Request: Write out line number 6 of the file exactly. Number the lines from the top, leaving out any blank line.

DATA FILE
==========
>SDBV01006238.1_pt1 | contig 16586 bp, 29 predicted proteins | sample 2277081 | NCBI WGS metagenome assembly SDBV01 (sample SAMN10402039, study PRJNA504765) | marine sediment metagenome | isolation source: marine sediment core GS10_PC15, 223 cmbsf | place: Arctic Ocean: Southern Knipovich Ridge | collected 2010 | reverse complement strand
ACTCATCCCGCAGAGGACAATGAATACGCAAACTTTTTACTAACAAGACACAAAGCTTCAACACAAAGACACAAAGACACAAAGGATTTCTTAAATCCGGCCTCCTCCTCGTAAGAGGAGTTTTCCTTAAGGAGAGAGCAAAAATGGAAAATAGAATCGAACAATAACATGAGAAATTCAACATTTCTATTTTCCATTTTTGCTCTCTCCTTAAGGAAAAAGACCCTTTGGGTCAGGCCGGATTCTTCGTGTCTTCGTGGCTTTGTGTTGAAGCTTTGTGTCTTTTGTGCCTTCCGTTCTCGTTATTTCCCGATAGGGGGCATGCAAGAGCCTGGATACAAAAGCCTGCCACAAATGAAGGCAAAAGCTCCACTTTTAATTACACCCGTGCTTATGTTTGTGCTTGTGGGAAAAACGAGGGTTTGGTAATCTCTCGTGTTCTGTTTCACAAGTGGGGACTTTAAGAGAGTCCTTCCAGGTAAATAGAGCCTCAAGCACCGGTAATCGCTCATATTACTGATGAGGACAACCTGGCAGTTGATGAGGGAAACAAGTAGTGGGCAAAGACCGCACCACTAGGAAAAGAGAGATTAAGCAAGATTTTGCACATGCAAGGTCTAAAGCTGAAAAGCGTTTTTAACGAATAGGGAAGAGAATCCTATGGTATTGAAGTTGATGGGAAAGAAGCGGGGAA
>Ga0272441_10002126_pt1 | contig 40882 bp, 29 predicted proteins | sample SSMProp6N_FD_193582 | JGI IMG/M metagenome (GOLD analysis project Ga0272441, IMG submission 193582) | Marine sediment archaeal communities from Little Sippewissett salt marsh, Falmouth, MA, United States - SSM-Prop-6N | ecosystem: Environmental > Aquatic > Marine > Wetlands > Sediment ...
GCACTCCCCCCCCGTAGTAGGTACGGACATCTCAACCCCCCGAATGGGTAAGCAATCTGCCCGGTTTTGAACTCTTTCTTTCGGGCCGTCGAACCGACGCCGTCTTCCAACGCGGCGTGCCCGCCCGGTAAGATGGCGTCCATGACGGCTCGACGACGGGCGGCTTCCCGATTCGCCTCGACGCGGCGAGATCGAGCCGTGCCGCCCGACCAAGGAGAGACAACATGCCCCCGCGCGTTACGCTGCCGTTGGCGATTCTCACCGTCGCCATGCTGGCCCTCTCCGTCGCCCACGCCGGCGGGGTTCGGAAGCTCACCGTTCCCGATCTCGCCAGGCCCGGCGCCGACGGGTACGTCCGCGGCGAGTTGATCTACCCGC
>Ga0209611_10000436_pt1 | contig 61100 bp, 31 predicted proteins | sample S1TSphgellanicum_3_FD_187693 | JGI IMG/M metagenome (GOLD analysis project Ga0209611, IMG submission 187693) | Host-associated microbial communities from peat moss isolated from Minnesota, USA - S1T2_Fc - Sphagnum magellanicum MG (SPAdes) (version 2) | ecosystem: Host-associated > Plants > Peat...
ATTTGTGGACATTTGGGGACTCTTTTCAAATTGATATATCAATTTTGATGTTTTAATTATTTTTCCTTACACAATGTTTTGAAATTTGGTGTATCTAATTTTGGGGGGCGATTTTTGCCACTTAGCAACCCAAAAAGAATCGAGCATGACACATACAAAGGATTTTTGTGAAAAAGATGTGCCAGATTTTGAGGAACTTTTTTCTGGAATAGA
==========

ATTTGTGGACATTTGGGGACTCTTTTCAAATTGATATATCAATTTTGATGTTTTAATTATTTTTCCTTACACAATGTTTTGAAATTTGGTGTATCTAATTTTGGGGGGCGATTTTTGCCACTTAGCAACCCAAAAAGAATCGAGCATGACACATACAAAGGATTTTTGTGAAAAAGATGTGCCAGATTTTGAGGAACTTTTTTCTGGAATAGA